The UK Department of Energy & Climate Change (DECC) has announced official government support for research into climate engineering. In a new internet posting, DECC states,
Should the need ever arise to deploy geo-engineering techniques in the future, a thorough understanding of all the options available to counteract dangerous climate change and knowledge of their risks and benefits will be needed. This understanding can only be developed through relevant, careful and responsible multi-disciplinary research. The Government is supportive of the need to undertake such studies, in accordance with Decision X/33 and Article 14 of the CBD and relevant agreements such as the London Convention and its Protocol.
(CBD Decision X/33 refers to the limited, conditional moratorium adopted in 2010--see The Meaning of the Moratorium, 10/31/10--and Article 14 refers to minimizing adverse environmental impacts. The London Convention/London Protocol has adopted an ocean fertilization research assessment framework potentially adaptable to other geoengineering techniques--see LC/LP Agrees on Ocean Fertilization Assessment Framework, 10/19/10.)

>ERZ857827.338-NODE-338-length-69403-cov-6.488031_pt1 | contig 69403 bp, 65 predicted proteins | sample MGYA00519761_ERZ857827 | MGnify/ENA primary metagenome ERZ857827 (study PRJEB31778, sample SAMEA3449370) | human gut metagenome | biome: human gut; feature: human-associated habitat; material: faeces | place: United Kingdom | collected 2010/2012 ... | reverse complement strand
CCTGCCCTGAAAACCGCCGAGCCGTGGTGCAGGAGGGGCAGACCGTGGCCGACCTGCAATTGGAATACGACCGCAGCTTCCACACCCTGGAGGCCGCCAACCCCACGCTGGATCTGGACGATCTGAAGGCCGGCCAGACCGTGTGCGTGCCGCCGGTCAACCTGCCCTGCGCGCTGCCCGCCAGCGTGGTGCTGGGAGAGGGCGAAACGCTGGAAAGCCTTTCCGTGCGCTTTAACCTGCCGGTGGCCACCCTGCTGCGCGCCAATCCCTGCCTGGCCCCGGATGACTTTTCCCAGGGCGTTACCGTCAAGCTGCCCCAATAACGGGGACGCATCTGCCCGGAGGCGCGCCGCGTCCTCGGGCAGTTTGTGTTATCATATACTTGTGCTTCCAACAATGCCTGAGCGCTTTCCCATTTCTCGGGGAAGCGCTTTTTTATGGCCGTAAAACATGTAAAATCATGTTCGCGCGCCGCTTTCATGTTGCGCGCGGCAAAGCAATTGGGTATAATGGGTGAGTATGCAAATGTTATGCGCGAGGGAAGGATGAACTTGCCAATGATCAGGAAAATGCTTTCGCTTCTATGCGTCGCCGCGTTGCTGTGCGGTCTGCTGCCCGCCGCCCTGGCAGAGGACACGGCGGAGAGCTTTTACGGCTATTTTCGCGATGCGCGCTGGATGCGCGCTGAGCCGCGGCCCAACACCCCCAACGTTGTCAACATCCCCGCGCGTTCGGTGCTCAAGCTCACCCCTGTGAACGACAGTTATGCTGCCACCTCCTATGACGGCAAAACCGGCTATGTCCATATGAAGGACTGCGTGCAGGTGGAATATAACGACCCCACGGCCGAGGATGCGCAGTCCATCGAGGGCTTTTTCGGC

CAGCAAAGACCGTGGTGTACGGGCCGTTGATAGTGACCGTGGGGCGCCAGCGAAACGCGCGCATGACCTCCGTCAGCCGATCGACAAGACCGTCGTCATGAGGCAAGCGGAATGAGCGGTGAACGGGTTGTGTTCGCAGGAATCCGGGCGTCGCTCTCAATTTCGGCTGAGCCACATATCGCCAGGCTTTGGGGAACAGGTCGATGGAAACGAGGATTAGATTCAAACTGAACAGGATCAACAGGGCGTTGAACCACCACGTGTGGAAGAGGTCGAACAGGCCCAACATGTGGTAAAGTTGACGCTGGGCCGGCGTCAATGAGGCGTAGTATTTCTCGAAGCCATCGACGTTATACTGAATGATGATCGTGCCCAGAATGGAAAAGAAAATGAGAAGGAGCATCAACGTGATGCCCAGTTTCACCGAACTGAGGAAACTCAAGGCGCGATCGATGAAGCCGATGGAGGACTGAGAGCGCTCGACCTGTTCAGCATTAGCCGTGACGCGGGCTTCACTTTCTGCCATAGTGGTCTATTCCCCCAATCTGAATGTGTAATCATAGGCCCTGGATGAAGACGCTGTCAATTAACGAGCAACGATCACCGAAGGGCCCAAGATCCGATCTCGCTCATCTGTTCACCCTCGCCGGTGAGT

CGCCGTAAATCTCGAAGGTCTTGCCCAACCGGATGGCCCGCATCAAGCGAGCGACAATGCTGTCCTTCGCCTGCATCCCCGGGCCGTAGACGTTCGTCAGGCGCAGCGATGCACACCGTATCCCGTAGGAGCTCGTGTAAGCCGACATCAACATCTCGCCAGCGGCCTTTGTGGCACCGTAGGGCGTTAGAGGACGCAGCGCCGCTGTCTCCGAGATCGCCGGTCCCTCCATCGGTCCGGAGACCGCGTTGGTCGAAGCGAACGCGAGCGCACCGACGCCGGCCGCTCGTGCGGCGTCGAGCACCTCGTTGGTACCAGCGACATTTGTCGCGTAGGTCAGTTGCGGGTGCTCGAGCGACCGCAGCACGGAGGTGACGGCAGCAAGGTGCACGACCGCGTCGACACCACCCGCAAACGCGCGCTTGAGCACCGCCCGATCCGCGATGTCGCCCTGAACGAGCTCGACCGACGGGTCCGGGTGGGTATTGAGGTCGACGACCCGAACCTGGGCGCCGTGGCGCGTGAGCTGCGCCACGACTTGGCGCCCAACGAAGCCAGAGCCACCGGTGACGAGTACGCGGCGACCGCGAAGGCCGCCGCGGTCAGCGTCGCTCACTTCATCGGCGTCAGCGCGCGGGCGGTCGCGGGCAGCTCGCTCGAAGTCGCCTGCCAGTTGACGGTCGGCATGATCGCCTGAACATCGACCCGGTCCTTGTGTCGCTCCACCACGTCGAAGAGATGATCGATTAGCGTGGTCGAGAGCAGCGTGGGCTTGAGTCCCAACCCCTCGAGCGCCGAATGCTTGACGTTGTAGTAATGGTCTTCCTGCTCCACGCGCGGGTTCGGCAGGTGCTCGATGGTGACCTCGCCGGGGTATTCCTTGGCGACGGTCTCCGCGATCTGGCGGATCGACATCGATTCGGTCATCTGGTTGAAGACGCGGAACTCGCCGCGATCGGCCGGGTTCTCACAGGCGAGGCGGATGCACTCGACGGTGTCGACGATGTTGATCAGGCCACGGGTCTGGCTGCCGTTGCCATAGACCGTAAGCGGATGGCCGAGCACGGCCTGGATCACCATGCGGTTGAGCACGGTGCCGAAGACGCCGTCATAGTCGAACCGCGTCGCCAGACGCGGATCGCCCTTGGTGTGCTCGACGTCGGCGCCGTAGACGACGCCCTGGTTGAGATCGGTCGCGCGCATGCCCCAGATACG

Government affirmation of support for geoengineering research is important because it helps to mainstream and legitimize an otherwise controversial field. Public affirmation is particularly important following the recent cancellation of the government-funded SPICE stratospheric aerosol technology field test (see SPICE Field Test Cancelled, 5/17), which has cast a pall over research efforts on both sides of the Atlantic. The ultimate significance of this newly clarified position will depend on whether additional government funding is forthcoming, as well as whether this British decision opens the way for other Western government agencies (US DOE?) to take stronger measures in support of geoengineering research.